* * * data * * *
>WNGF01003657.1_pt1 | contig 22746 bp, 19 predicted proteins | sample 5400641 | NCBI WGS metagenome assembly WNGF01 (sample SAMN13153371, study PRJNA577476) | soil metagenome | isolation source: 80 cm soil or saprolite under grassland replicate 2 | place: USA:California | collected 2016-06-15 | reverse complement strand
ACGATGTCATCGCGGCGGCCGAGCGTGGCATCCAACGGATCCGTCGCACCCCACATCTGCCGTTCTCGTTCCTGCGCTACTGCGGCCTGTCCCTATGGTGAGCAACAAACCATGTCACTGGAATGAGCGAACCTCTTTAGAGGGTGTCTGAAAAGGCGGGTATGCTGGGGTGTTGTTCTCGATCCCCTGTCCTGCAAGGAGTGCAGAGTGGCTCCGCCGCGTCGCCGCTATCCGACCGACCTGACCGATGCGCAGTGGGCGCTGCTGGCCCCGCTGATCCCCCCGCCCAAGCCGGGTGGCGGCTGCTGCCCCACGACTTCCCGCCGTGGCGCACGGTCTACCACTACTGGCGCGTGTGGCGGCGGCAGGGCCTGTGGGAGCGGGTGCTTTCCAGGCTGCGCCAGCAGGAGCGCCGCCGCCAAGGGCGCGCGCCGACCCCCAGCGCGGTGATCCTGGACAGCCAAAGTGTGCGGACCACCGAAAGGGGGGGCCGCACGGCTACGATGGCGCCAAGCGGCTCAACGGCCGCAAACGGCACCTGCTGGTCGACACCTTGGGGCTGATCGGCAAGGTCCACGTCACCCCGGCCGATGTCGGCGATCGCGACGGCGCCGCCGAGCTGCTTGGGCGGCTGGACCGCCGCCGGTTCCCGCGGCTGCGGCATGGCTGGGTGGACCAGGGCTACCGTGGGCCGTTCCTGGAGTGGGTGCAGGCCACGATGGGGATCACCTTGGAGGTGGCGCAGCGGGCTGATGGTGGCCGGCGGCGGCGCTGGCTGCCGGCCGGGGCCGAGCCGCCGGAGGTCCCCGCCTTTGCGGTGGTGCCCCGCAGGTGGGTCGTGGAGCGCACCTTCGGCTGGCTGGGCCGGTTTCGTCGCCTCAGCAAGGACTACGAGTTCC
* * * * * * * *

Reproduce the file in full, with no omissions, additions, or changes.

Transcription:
>WNGF01003657.1_pt1 | contig 22746 bp, 19 predicted proteins | sample 5400641 | NCBI WGS metagenome assembly WNGF01 (sample SAMN13153371, study PRJNA577476) | soil metagenome | isolation source: 80 cm soil or saprolite under grassland replicate 2 | place: USA:California | collected 2016-06-15 | reverse complement strand
ACGATGTCATCGCGGCGGCCGAGCGTGGCATCCAACGGATCCGTCGCACCCCACATCTGCCGTTCTCGTTCCTGCGCTACTGCGGCCTGTCCCTATGGTGAGCAACAAACCATGTCACTGGAATGAGCGAACCTCTTTAGAGGGTGTCTGAAAAGGCGGGTATGCTGGGGTGTTGTTCTCGATCCCCTGTCCTGCAAGGAGTGCAGAGTGGCTCCGCCGCGTCGCCGCTATCCGACCGACCTGACCGATGCGCAGTGGGCGCTGCTGGCCCCGCTGATCCCCCCGCCCAAGCCGGGTGGCGGCTGCTGCCCCACGACTTCCCGCCGTGGCGCACGGTCTACCACTACTGGCGCGTGTGGCGGCGGCAGGGCCTGTGGGAGCGGGTGCTTTCCAGGCTGCGCCAGCAGGAGCGCCGCCGCCAAGGGCGCGCGCCGACCCCCAGCGCGGTGATCCTGGACAGCCAAAGTGTGCGGACCACCGAAAGGGGGGGCCGCACGGCTACGATGGCGCCAAGCGGCTCAACGGCCGCAAACGGCACCTGCTGGTCGACACCTTGGGGCTGATCGGCAAGGTCCACGTCACCCCGGCCGATGTCGGCGATCGCGACGGCGCCGCCGAGCTGCTTGGGCGGCTGGACCGCCGCCGGTTCCCGCGGCTGCGGCATGGCTGGGTGGACCAGGGCTACCGTGGGCCGTTCCTGGAGTGGGTGCAGGCCACGATGGGGATCACCTTGGAGGTGGCGCAGCGGGCTGATGGTGGCCGGCGGCGGCGCTGGCTGCCGGCCGGGGCCGAGCCGCCGGAGGTCCCCGCCTTTGCGGTGGTGCCCCGCAGGTGGGTCGTGGAGCGCACCTTCGGCTGGCTGGGCCGGTTTCGTCGCCTCAGCAAGGACTACGAGTTCC